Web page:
Classical music has a bad rap. Despite current research that indicates music education enhances all learning, reverses the effects of poverty and dementia, and encourages empathy, publicity departments seem to think they must exert themselves to market classical music. Their attempts have resulted in tremendous bloopers.
If a marketing employee is simply inexperienced, or unfamiliar with the jargon, inadvertent and funny errors can occur. Recently, a poster was used to advertise violinist Cho-Liang Lin’s appearance with the Hangzhou Philharmonic. Plastered across Lin’s photo were the words “MUSIC SOUND IN D Major” which dwarfed him. Lin wondered if the program book designer “wants to make sure I know what key I am supposed to play.”
Did the marketing department intend to hold the audience in suspense as to what “Sound” in D major, i.e. which concerto he would be performing —Tchaikovsky? Beethoven? Brahms? Prokofiev? Paganini? Or the Bach Concerto for Three Violins in D major with two mystery violinists? Or was he to play all the violin concertos in D major?
Violinist Sung-Duk Ed Song a one-time student of Lin relates that a publicity person on his staff created an ad with the line “Mendelssohn’s violin concerto in K minor.” If that wasn’t bad enough, when Song invited his friend, pianist Jean-Yves Thibaudet, to perform the Ravel Piano Concerto for the Left Hand the same person thought Jean-Yves only had one hand so the media blurb said, “come hear a pianist play with only one hand.” The marketing department was inundated with calls from audience members who asked what had happened to Thibaudet.
Ravel Concerto for the Left Hand
Even conductors are featured in embarrassing ways. Take for example the year the Minnesota Orchestra was welcoming a new conductor. Hoping to portray the new maestro as “with it” and uninhibited, the marketing department bent over backwards to appeal to the community. The result was the conductor making the first pitch at a Minnesota Twins baseball game and his photo on a Wheaties cereal box.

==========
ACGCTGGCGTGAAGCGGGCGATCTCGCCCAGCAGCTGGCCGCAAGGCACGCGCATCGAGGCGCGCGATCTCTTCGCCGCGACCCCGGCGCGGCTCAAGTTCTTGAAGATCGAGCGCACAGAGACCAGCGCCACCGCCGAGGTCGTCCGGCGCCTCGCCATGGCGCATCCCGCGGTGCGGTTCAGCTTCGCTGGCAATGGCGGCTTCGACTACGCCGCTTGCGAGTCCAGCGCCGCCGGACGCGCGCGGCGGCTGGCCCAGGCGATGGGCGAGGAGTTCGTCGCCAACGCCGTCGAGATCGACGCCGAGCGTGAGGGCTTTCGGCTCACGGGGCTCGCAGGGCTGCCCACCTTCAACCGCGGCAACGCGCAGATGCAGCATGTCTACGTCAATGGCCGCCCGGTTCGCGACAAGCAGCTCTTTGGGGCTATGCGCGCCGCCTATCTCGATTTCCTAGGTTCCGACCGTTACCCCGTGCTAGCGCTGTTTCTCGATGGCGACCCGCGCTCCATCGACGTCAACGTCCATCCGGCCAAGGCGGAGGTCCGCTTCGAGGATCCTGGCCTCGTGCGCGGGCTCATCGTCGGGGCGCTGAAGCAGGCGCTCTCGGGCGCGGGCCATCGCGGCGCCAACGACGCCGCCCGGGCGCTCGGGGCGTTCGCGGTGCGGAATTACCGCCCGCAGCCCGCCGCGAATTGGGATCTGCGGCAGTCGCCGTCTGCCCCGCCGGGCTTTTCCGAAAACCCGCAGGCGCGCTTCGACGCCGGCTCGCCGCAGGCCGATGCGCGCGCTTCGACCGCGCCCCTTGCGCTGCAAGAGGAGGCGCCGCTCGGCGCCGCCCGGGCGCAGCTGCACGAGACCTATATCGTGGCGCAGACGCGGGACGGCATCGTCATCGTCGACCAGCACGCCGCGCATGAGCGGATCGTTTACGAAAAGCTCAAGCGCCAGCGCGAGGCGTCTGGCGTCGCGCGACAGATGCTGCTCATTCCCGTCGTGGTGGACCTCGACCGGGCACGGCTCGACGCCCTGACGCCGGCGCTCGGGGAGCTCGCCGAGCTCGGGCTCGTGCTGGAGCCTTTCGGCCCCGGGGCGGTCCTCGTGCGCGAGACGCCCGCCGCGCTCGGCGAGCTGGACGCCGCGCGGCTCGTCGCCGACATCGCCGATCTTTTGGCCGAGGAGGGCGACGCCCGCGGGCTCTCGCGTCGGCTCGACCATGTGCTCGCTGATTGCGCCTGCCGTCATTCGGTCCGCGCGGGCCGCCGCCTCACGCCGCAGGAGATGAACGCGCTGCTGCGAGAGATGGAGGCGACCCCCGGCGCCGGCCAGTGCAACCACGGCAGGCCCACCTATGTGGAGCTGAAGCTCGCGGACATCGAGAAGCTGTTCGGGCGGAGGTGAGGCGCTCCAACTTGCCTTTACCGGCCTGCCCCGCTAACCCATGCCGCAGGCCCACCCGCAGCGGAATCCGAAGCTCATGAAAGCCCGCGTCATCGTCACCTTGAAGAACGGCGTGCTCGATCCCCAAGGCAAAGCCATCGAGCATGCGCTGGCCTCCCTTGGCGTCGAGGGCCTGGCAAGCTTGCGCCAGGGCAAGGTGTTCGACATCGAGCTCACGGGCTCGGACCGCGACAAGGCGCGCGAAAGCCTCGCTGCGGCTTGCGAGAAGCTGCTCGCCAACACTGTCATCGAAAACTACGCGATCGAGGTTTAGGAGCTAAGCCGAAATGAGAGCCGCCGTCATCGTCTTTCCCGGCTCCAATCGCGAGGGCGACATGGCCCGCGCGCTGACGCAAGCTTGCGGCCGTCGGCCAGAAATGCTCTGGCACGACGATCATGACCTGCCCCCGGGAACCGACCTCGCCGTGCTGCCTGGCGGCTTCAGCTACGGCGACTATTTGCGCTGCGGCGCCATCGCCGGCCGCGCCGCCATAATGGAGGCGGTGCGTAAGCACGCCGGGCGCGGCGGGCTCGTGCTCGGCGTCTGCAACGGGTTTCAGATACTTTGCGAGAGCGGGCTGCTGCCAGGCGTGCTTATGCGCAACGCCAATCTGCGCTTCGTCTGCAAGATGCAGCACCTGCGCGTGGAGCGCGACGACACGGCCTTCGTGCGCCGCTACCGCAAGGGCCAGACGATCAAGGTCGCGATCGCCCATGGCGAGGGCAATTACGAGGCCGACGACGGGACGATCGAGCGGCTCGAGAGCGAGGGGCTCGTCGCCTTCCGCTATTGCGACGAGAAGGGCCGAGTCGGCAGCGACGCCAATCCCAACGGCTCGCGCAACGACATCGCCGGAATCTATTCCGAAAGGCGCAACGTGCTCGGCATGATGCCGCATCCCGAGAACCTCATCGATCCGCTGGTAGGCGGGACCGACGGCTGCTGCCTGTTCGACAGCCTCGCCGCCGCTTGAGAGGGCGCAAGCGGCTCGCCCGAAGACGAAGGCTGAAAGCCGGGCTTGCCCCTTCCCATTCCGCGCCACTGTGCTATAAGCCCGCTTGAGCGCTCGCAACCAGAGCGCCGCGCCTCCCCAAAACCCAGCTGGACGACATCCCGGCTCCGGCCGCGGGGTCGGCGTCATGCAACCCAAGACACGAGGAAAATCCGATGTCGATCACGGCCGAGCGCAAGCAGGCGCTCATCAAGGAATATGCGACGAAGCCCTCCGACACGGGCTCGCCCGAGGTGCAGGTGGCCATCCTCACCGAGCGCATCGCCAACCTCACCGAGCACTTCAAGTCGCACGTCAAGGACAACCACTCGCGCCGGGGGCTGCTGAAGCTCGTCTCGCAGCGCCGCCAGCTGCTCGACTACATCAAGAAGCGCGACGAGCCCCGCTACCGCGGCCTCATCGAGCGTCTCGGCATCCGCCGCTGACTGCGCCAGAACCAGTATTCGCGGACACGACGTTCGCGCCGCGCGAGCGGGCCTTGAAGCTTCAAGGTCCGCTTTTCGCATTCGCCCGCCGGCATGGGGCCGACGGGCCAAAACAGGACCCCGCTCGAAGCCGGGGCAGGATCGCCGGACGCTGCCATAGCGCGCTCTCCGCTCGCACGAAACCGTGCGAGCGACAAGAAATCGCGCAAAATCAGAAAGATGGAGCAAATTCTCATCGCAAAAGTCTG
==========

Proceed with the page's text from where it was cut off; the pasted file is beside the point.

Recently the Rochester Philharmonic proved that they are not perched on an ivory tower. The company Eye Openers Optical Fashions, requested that the RPO participate in a different type of ad campaign—a T.V. commercial promoting glasses. The Music Director, Ward Stare, the Pops Conductor, Jeff Tyzik and several orchestra musicians appeared in the ad in which the owner of Eye Openers crept onto the stage towards the podium and made his way into the percussion section. There he anxiously waited for his moment of glory.
But we draw the line when classical music is ridiculed. Not too long ago the car company Lexus produced a T.V. commercial. Owning a new Lexus NX is classy and cool. But their “pursuit of perfection” made fun of classical music. During the commercial the young handsome driver ambles in a bucolic setting. Despite the gorgeous lush country roads he looks quite bored. Mozart’s famous melody from the andante movement of the Piano Concerto No. #21 “Elvira Madigan” is heard. (So named after the 1967 Swedish film in which the theme became popularized.)
Suddenly the driver slams on his brakes, pulls over and gestures to the back. You!— out! The trio of string musicians who happen to be playing in the back seat, are ejected from the car. The young man takes off. He guns the engine and cranks up the volume on a rock music selection. The poor string players are seen running helplessly after the car in full black dress attire while still trying to play their instruments. Lexus derides Mozart, of all composers, who is identified with perfection and refinement, whose music is certainly timeless. Needless to say this ad seems to reinforce the negative stereotype of classical music and musicians.
The new Lexus
Carol Burnett Show- The Recital
No one is complaining about Burnett, or Igudesman and Joo, Victor Borge and others. We love to laugh at ourselves just like everyone else. And don’t get us started on viola jokes. Then why does classical music have such a bad rap? Classical music appears in countless movies and television programs whether we realize it or not.
When disaster strikes, the world seeks consolation from classical music. We turn to classical music to commemorate a tragedy, to grieve, or to contemplate important life events. Usually the pieces for such occasions include Barber’s Adagio For Strings, Beethoven’s Ode to Joy, Ravel’s Pavane for a Dead Princess and Nimrod from Elgar’s Enigma Variations. We seek classical music for meaning, soul-searching and for meditation. Everyone should have a chance to taste all of the varieties of great music available today without pre-conceived notions. Maybe these marketing ploys are part of the problem.
Igudesman and Joo “and now Mozart”